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According to, although the price of oil has been dropping in recent weeks, the Central Bank forecasts that the price will increase more than had been projected in the February edition of Monetary Affairs.

This came out last week at a press conference, where the bank’s Chief Economist Thorarinn G. Petursson spoke. He said that the result would be that Iceland’s terms of trade would weaken by 2% instead of strengthening by 0.5%.

Citing payment card turnover, he further said that vigourous growth in private consumption in the second quarter had come as a surprise. Private consumption this year is now projected at 6.8% in the fourth quarter, and the growth in private consumption this year will therefore be 3.8% instead of 2.7% as previously projected.

The bank’s survey of 114 companies indicates that industrial investment, excluding energy-intensive industry and investments in ships and aeroplanes, will be 6% this year, while the bank’s economic forecast in April provided for a contraction of 3%. Nevertheless, total investment will be weaker than forecast last April, mainly because of weaker investment in energy-intensive industry. All in all, the bank projects economic growth of 2.8% this year instead of 2.3% as forecast last April.  

Four ministries examining meat tariffs
According to, a workgroup from four ministries will respond to the ruling of Alþingi’s Ombudsman that the Tariff Act has flaws contravening the Constitution of the Republic.

The matter has lain with the Ministry of Fisheries and Agriculture since 21 July when the ruling was made, but it was also sent to Alþingi and the Ministry of Finance, which supervises tariff matters. In addition, the workgroup will include representatives from the Ministry of Foreign Affairs and the Office of the Prime Minister.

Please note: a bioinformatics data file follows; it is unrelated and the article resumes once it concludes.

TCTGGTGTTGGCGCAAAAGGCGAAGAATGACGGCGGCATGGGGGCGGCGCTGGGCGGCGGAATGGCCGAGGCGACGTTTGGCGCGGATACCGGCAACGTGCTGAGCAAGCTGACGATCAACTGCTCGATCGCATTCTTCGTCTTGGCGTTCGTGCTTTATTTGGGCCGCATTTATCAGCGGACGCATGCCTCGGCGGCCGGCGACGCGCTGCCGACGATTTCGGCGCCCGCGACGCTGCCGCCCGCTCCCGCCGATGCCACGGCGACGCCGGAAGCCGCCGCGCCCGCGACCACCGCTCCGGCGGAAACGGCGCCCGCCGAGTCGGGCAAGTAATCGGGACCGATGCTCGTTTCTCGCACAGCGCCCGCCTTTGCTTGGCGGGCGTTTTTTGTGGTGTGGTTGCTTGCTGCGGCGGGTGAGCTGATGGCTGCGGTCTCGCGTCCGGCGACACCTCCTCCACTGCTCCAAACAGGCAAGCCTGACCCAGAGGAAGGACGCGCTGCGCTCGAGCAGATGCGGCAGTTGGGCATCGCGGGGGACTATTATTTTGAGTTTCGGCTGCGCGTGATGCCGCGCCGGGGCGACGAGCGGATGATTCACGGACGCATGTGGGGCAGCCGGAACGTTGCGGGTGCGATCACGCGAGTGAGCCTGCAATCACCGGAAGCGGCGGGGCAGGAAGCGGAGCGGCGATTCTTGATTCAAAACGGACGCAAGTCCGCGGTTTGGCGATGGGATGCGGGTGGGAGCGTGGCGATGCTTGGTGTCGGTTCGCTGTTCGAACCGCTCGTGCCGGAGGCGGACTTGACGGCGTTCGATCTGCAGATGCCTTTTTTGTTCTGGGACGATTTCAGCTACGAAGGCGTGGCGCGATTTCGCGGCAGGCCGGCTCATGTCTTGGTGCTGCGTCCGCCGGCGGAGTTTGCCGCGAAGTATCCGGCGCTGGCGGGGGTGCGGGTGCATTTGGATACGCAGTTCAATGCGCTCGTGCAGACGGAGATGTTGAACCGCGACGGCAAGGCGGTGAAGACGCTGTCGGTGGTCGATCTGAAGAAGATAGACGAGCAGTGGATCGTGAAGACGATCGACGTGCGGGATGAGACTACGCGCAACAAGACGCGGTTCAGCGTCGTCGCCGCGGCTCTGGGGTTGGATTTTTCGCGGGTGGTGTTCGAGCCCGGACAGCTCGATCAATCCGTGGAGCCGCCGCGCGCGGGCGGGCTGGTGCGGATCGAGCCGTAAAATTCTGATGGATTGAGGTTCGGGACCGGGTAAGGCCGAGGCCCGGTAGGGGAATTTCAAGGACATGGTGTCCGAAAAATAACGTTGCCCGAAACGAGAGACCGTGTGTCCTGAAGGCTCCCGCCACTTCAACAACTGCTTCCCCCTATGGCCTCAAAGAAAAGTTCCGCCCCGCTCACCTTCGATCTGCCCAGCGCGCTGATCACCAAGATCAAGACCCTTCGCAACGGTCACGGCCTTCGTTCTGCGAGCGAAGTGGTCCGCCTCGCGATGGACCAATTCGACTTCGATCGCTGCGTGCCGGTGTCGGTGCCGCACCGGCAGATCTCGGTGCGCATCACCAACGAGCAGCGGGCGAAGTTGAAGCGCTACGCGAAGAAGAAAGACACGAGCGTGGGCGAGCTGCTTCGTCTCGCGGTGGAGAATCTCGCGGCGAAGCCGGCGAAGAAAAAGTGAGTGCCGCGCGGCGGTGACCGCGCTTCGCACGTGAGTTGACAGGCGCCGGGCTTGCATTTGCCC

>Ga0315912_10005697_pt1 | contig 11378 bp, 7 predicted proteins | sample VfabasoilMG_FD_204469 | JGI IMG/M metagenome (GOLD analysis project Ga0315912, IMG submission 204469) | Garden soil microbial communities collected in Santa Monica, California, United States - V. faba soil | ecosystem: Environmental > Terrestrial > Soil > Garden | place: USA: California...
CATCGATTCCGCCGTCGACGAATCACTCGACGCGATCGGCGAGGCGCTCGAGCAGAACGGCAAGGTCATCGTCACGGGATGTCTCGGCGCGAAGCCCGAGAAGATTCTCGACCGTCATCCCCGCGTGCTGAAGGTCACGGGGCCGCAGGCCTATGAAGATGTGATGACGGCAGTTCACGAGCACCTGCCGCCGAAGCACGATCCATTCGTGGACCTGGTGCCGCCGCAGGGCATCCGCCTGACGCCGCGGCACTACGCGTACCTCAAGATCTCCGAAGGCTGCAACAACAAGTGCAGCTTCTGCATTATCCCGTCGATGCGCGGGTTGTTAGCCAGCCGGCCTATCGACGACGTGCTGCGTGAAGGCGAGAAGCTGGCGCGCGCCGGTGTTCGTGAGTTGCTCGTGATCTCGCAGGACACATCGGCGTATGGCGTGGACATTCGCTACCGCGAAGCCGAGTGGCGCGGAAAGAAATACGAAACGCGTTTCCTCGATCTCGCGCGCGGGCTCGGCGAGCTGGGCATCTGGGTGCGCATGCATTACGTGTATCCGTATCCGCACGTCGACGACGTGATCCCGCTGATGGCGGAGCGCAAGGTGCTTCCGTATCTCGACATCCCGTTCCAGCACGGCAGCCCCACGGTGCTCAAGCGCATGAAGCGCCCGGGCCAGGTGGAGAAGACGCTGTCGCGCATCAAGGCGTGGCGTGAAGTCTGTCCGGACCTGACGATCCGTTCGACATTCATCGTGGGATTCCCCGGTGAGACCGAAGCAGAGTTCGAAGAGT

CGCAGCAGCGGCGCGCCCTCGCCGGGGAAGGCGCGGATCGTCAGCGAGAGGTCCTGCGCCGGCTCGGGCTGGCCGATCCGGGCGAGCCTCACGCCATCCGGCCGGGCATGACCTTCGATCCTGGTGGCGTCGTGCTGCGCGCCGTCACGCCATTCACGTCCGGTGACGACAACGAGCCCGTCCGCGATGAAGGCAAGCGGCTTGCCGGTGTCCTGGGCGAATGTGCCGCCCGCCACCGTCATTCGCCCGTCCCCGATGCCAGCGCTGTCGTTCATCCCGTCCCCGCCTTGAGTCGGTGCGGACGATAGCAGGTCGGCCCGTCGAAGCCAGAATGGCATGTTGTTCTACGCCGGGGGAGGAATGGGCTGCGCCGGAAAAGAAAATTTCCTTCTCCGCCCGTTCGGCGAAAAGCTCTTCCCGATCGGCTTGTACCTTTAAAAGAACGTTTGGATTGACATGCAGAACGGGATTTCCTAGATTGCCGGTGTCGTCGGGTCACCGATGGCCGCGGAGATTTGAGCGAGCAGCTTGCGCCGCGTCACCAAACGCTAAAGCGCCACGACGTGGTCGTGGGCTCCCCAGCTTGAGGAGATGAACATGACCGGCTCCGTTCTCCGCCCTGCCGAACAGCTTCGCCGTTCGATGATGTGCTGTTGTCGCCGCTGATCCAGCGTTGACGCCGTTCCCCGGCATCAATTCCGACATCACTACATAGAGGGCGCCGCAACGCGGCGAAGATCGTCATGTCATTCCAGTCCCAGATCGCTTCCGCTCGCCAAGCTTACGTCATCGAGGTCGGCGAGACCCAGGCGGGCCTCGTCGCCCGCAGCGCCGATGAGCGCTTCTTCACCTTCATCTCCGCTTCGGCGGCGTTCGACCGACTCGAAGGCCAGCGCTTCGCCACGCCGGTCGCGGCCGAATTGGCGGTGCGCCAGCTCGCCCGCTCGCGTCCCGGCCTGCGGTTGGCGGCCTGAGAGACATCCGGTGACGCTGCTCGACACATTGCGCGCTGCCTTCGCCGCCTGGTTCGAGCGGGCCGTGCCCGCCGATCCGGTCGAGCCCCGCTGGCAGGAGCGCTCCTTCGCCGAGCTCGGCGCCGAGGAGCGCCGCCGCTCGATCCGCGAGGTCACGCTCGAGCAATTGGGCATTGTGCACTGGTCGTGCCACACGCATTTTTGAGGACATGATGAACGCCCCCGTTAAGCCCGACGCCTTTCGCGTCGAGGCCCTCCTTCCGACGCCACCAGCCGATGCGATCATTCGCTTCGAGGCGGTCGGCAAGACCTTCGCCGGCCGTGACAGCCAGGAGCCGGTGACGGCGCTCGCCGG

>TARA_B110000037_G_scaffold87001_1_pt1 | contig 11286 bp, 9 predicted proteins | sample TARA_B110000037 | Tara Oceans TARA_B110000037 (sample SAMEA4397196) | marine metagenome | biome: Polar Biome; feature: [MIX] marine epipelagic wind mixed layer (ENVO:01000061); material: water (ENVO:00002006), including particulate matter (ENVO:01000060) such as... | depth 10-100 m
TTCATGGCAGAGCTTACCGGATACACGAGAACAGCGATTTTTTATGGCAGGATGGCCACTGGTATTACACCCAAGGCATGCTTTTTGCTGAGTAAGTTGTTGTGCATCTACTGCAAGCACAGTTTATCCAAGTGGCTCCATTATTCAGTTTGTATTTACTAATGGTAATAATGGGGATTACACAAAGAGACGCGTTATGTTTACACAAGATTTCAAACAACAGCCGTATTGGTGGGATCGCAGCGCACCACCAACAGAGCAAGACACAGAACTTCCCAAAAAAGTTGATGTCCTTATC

Minister of Fisheries and Agriculture Jon Bjarnason (LGP) said it would be a “major matter” if Alþingi enacted an unconstitutional law in 2005, but the possibility would be examined. Store owners have complained of meat shortages, but Bjarnason said that there has been no concrete confirmation of such. Frettablaðið recently reported that the Federation of Trade and Services filed a complaint with Alþingi’s Ombudsman regarding no import quota having been issued for lamb meat.

Big increase in the catch fees
According to Morgunblaðið, it seems likely that the catch fee will be increased substantially, considerably more than the Parliament resolved last spring. During the current fishery period the fee was ISK 6.44 per kilogram but there is talk of an increase of ISK 13 per kilogram. Last spring the Parliament resolved is increase the fee from 9.5% to 13.3% of the calculated contribution margin and subsequently the Minister of Fisheries passed a regulation to the effect that the catch fee would be ISK 9.46 of each landed cod equivalent.

It was estimated that this increase would give ISK 4.5 milliards (US$ 39M) and the planned increase would give ISK 2.5 – 3 milliards additionally. All things being equal the budget deficit is estimated to amount to ISK 45 milliards (US$ 391M) next year and the government’s MPs are trying to reduce it to some ISK 17 milliards (US$ 147m) There have been many changes made to the tax system under the current government, many taxes have been increased and thirteen new ones introduced. 

Whaling a sentimental issue 
According to, Jon Bjarnason, the Minister of Fisheries and Agriculture, (Left Green Party), was severely criticized by the government’s MPs at a mutual meeting of the Parliamentary Committees of Foreign Affairs, Fisheries and Agriculture and the Environment for the conduct of the Icelandic Delegation at the meeting of the International Whaling Commission in July last.

The Icelandic Delegation left the meeting to prevent that the meeting would resolve and vote on a hotly disputed proposal of South American states on the establishment of a sanctuary in the South-Atlantic. According to Bjarnason whaling is a sentimental issue and sentiments can overwhelm people.
All stories reprinted with permission from INB published KOM PR


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